The news of the brand’s return, and the players involved, was greeted with global media attention, and a sizable portion of that devoted to MacFarlane’s involvement.
While his work to that point, including a recent stab at hosting the Academy Awards, was bound to spike interest, Druyan says she was somewhat surprised by the reactions of some press pundits.
“Family Guy is known for its wit and willingness to have a perspective which ridicules pretense and phoniness,” she says. “And there’s no greater phoniness detector than science. So it surprised me that people didn’t put those things together.”
“I expected some degree of eyebrow-raising from some of the mainstream media,” says MacFarlane. “The fans of Family Guy and people who have followed my career over the years know that I have an interest in science, and certainly in the popularization of science, so I don’t think it was as much of a surprise to them.”
MacFarlane says his role is akin to being a test audience, looking at cuts and offering insight into what he feels the strongest moments are. Both he and Tyson say Druyan is the major creative force behind the new series – “She has the ‘genetics,’ as co-author of the original series,” says Tyson – and her oversight provides a thread between A Spacetime Odyssey and the original that goes far beyond names in the credits.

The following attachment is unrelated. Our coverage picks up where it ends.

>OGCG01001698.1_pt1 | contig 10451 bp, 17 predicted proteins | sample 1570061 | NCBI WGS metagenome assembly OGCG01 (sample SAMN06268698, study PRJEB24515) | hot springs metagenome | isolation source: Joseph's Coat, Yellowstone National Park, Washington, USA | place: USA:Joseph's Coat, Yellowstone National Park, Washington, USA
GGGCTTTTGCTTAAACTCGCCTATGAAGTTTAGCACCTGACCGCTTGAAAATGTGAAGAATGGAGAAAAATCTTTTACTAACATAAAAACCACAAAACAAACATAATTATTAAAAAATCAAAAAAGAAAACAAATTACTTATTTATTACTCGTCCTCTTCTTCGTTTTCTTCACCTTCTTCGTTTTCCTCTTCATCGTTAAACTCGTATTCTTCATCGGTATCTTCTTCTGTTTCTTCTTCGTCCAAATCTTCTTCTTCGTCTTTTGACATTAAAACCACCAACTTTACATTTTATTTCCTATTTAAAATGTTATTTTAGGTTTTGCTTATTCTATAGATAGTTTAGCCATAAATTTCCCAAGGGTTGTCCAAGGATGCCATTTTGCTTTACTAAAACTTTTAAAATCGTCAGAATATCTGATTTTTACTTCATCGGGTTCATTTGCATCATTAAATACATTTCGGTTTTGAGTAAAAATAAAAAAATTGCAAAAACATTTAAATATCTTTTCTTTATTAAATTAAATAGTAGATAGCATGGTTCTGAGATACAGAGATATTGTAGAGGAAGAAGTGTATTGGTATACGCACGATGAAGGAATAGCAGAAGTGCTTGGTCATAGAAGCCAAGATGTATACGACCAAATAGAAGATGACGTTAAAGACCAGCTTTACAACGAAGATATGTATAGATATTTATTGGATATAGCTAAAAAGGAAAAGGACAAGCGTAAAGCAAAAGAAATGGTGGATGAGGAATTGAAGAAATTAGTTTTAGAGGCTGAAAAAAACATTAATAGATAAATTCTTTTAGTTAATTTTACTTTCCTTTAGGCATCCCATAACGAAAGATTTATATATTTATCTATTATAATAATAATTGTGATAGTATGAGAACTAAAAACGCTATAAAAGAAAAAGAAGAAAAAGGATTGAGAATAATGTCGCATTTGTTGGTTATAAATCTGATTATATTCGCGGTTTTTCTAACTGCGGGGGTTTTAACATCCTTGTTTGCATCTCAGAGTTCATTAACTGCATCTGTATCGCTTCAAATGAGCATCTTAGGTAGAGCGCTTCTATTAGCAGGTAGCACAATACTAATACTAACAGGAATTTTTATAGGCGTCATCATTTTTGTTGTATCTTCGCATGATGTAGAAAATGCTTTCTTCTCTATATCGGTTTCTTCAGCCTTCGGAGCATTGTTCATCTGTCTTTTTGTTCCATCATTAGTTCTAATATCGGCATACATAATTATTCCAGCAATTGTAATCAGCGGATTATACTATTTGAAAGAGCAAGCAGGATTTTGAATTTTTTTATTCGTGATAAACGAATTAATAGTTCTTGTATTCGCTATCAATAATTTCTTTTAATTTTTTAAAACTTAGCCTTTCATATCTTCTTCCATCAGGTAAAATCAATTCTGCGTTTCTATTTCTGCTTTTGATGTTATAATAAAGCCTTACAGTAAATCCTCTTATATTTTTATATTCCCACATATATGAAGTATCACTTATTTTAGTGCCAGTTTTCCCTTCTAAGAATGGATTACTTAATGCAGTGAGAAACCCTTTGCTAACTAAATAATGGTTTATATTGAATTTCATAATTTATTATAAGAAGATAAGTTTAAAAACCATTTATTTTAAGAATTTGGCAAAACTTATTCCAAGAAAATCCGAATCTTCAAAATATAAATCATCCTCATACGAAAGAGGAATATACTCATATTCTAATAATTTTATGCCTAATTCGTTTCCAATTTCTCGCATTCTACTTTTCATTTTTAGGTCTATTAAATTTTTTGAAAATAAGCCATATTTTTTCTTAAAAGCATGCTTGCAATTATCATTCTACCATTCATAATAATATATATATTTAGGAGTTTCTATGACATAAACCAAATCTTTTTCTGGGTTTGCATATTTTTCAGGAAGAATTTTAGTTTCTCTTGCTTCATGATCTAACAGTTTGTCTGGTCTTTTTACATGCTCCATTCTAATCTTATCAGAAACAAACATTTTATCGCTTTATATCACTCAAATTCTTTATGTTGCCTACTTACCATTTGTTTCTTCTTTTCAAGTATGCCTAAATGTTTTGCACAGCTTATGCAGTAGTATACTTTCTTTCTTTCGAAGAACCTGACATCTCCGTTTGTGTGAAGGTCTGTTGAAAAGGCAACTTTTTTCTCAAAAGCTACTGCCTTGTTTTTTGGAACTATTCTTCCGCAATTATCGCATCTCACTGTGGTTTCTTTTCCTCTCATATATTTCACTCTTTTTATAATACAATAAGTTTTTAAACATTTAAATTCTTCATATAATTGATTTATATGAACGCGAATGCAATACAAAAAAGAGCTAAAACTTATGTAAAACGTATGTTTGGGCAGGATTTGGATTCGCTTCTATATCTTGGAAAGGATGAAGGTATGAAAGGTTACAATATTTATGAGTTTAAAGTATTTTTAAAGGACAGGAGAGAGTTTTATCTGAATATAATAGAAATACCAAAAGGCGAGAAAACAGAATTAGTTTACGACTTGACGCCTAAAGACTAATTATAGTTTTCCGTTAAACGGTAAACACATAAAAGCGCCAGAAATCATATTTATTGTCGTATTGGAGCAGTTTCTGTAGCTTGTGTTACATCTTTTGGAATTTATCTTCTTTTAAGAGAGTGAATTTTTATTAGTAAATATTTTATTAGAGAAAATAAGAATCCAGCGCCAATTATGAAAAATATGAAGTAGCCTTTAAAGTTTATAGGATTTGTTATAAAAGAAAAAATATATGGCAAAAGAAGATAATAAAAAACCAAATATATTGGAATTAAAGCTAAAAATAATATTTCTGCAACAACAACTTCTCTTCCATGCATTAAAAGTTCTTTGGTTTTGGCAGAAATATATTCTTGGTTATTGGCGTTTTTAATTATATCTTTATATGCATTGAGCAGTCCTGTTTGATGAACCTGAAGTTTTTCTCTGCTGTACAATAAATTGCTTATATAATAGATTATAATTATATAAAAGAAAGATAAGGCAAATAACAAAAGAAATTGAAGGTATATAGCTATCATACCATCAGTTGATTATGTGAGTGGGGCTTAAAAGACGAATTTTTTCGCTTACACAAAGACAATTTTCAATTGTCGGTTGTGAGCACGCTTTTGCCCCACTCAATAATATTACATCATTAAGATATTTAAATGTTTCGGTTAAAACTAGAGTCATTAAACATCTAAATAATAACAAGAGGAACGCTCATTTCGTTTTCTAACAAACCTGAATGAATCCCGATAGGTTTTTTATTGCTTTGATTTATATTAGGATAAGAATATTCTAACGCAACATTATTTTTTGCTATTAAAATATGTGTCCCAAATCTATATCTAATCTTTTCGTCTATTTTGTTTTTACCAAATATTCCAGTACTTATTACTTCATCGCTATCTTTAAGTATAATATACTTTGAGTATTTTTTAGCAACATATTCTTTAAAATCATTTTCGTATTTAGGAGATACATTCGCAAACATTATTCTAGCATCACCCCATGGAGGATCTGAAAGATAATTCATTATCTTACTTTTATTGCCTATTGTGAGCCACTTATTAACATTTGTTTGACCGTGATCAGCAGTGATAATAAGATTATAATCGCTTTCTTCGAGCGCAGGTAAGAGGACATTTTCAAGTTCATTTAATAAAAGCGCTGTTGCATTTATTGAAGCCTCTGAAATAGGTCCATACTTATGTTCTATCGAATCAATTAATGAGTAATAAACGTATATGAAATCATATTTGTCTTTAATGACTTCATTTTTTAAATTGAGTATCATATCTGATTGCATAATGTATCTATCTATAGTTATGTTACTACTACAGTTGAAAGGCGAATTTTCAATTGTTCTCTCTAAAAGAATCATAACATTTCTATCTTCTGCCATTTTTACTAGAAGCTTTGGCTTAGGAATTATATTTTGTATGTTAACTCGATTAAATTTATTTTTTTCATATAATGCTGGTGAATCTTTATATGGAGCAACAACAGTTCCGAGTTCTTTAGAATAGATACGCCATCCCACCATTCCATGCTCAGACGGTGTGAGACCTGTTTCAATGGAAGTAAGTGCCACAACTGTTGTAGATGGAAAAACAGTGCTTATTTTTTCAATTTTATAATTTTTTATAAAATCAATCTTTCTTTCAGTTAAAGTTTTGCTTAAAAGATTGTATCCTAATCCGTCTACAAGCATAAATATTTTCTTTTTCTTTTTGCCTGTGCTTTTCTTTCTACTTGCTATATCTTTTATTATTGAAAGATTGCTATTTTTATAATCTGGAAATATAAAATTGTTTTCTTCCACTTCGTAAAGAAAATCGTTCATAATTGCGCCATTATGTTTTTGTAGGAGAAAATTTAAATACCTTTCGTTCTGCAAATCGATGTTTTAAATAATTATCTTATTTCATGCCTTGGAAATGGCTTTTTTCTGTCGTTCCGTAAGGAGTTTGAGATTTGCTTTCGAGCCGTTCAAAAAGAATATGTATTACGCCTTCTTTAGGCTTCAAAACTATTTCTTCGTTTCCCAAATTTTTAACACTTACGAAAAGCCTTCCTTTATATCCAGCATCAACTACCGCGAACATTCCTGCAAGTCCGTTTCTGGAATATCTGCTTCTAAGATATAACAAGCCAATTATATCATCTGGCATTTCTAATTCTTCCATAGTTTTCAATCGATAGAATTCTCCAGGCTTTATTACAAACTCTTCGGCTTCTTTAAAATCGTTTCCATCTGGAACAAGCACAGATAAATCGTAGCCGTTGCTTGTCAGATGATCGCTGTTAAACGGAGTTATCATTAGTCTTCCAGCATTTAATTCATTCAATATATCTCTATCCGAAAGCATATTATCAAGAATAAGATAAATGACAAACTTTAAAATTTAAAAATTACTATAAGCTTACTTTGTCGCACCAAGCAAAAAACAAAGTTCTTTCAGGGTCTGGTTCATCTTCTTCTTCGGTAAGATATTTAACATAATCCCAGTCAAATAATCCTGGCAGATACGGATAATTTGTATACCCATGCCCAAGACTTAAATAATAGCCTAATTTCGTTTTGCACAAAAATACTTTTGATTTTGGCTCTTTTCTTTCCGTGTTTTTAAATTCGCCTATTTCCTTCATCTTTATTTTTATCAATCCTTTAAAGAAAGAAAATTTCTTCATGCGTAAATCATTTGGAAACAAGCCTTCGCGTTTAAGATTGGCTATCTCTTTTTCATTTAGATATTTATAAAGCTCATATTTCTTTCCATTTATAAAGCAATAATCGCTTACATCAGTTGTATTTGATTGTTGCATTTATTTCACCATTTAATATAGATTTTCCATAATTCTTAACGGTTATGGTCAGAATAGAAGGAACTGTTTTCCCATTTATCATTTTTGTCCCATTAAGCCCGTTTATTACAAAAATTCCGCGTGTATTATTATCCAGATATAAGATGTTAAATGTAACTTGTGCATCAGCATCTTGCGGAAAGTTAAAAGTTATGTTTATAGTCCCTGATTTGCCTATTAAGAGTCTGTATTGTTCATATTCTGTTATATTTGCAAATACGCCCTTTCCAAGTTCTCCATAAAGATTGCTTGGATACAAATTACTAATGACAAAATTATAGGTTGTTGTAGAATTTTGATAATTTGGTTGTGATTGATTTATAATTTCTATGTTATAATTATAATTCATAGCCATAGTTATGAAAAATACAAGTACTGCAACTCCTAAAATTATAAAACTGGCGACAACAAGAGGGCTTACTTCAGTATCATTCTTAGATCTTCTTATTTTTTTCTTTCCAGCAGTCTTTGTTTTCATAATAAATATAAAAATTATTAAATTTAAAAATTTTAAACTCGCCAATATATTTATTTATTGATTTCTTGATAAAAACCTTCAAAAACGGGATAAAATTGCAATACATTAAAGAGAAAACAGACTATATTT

“It’s those twin engines of skepticism and wonder, never one at the expense of the other,” she says about that thread. “That’s what Carl and I strove to imbue every episode of the original series with – the idea that you don’t have to feel something at the expense of what you know, and the more you know, the more you can feel.”
While the series isn’t aggressively targeting a younger demo that typically flocks to whiz-bang, CGI-saturated content, given its roll-out both via a general entertainment broadcaster and a global cable network, the Cosmos team is investing heavily in bringing a cinematic flair to the science within, but not at the expense of the science.
“That harkens back to Carl’s mission statement – at one point he said he wanted people with no interest in science to watch it anyway because it was such a spectacle,” says MacFarlane. “He hoped Cosmos would be something that would have such a P.T. Barnum flair about it that the science would go down with a spoonful of sugar.”
“It got great buzz at Comic-Con in San Diego when Neil screened the clip,” says Owens. “But Cosmos is not about an age, it’s about a mindset. One of our tenets is to rekindle one’s childlike awe of the world, and nothing does that more than Cosmos.”